Epstein's attorneys said during court filings prior to his death that, since the 2008 case, he had maintained a "spotless 14-year record of walking the straight and narrow, complemented by an exemplary 10-year history of diligent sex offender registration and reporting."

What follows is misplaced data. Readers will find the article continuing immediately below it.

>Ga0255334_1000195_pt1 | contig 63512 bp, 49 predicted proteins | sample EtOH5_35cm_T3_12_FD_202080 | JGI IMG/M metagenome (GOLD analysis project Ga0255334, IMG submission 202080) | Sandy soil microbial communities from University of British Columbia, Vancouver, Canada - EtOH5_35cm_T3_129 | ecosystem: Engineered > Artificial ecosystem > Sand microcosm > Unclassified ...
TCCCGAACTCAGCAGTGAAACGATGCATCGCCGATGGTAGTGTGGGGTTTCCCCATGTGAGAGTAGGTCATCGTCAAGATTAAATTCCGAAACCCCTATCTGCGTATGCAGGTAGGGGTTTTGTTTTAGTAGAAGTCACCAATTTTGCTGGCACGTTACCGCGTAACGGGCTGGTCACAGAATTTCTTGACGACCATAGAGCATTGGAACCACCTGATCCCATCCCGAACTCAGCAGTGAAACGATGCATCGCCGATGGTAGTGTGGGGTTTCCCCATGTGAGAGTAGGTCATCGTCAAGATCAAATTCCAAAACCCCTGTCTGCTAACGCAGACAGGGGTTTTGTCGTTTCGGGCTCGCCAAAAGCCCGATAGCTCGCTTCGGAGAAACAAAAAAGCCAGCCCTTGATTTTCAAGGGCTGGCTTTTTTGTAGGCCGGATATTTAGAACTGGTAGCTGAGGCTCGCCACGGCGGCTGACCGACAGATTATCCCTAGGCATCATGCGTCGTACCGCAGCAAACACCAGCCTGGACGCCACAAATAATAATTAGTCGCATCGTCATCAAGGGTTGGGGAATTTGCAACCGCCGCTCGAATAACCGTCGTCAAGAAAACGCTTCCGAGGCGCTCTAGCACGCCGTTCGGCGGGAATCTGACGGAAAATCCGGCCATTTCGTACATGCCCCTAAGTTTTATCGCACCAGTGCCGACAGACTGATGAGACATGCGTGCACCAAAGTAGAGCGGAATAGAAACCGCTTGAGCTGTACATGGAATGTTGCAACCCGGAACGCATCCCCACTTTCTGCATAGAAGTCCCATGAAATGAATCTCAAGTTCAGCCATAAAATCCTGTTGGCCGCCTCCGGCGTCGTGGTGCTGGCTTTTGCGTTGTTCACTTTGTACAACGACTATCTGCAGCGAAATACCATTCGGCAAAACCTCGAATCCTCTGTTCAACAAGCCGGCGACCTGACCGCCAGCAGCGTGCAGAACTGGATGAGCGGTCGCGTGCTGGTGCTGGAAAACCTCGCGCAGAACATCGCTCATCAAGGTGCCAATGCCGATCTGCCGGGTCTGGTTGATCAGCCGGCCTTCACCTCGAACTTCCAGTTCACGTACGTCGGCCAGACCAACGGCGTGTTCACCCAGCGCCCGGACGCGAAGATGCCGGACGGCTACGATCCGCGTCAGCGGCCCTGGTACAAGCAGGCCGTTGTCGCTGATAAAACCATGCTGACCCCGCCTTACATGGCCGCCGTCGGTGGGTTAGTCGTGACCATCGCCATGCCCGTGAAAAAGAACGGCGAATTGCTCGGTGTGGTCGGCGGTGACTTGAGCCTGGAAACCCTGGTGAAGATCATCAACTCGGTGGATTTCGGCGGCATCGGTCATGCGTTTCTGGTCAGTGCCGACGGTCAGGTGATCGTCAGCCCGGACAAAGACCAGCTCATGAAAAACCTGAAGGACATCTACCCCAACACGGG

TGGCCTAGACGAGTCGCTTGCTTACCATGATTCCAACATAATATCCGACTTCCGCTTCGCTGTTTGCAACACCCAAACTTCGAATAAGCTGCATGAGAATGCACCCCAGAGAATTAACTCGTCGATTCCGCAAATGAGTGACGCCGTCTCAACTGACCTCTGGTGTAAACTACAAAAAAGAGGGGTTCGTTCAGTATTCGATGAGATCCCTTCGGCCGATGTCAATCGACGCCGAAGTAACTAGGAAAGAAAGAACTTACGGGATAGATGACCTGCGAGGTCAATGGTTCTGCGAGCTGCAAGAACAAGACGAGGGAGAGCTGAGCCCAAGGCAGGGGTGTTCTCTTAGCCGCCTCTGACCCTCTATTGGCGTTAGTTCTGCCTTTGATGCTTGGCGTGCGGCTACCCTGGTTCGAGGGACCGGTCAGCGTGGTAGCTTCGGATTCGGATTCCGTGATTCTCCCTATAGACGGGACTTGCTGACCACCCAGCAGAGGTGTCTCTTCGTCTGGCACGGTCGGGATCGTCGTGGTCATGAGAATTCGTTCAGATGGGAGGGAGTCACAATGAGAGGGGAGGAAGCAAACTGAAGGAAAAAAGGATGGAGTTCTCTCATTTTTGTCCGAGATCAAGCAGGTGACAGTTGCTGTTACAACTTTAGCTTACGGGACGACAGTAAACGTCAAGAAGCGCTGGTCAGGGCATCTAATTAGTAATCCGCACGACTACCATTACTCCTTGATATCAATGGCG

Days after the call with the air traffic controller, a Marshals Service inspector traveled to the US Virgin Islands, where the inspector met with the US Attorney's office. The inspector then asked prosecutors to submit a request, known as a mutual legal assistance treaty (or MLAT) request, to the foreign countries to which the Marshals Service suspected Epstein had traveled without notification. The inspector later submitted a search warrant to prosecutors for Epstein's phone number that he listed for international travel.

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